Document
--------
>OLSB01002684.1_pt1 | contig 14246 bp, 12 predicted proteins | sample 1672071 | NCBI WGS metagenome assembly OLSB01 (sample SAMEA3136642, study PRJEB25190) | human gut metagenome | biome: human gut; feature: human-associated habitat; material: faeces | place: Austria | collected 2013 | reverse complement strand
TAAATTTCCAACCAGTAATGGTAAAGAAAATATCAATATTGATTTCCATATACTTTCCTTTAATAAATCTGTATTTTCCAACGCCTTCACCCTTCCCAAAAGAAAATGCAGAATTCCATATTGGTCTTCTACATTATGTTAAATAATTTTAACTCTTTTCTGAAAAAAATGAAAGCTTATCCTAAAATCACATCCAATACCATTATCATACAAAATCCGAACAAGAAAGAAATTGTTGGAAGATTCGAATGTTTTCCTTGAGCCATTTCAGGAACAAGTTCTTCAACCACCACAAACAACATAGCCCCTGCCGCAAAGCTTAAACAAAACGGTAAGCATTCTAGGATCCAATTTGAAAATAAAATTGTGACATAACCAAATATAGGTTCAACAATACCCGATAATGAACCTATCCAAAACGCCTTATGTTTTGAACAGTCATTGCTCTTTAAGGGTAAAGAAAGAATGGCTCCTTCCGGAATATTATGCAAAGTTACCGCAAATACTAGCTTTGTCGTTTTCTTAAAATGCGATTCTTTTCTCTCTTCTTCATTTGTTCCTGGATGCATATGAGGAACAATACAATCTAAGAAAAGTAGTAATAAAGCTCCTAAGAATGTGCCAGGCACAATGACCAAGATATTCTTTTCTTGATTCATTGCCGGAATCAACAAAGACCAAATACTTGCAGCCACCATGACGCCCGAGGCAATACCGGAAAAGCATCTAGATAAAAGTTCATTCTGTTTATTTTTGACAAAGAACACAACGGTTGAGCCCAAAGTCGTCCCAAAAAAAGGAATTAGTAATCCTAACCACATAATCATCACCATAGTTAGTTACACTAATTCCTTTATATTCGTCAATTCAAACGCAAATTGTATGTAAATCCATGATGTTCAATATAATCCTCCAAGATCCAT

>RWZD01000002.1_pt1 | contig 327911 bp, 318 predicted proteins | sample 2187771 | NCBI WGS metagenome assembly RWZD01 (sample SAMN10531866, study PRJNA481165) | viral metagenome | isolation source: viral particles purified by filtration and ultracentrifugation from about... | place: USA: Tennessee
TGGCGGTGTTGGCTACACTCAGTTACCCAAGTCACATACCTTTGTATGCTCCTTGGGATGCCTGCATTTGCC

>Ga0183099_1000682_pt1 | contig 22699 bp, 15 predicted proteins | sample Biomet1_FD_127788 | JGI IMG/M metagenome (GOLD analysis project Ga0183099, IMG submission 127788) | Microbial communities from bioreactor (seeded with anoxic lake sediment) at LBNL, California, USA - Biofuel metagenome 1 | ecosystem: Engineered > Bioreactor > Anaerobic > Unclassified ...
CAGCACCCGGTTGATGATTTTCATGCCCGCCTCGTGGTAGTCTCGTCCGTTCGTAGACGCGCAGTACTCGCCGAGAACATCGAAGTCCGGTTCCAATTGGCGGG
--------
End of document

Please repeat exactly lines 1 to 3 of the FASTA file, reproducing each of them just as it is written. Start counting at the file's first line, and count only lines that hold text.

>OLSB01002684.1_pt1 | contig 14246 bp, 12 predicted proteins | sample 1672071 | NCBI WGS metagenome assembly OLSB01 (sample SAMEA3136642, study PRJEB25190) | human gut metagenome | biome: human gut; feature: human-associated habitat; material: faeces | place: Austria | collected 2013 | reverse complement strand
TAAATTTCCAACCAGTAATGGTAAAGAAAATATCAATATTGATTTCCATATACTTTCCTTTAATAAATCTGTATTTTCCAACGCCTTCACCCTTCCCAAAAGAAAATGCAGAATTCCATATTGGTCTTCTACATTATGTTAAATAATTTTAACTCTTTTCTGAAAAAAATGAAAGCTTATCCTAAAATCACATCCAATACCATTATCATACAAAATCCGAACAAGAAAGAAATTGTTGGAAGATTCGAATGTTTTCCTTGAGCCATTTCAGGAACAAGTTCTTCAACCACCACAAACAACATAGCCCCTGCCGCAAAGCTTAAACAAAACGGTAAGCATTCTAGGATCCAATTTGAAAATAAAATTGTGACATAACCAAATATAGGTTCAACAATACCCGATAATGAACCTATCCAAAACGCCTTATGTTTTGAACAGTCATTGCTCTTTAAGGGTAAAGAAAGAATGGCTCCTTCCGGAATATTATGCAAAGTTACCGCAAATACTAGCTTTGTCGTTTTCTTAAAATGCGATTCTTTTCTCTCTTCTTCATTTGTTCCTGGATGCATATGAGGAACAATACAATCTAAGAAAAGTAGTAATAAAGCTCCTAAGAATGTGCCAGGCACAATGACCAAGATATTCTTTTCTTGATTCATTGCCGGAATCAACAAAGACCAAATACTTGCAGCCACCATGACGCCCGAGGCAATACCGGAAAAGCATCTAGATAAAAGTTCATTCTGTTTATTTTTGACAAAGAACACAACGGTTGAGCCCAAAGTCGTCCCAAAAAAAGGAATTAGTAATCCTAACCACATAATCATCACCATAGTTAGTTACACTAATTCCTTTATATTCGTCAATTCAAACGCAAATTGTATGTAAATCCATGATGTTCAATATAATCCTCCAAGATCCAT

>RWZD01000002.1_pt1 | contig 327911 bp, 318 predicted proteins | sample 2187771 | NCBI WGS metagenome assembly RWZD01 (sample SAMN10531866, study PRJNA481165) | viral metagenome | isolation source: viral particles purified by filtration and ultracentrifugation from about... | place: USA: Tennessee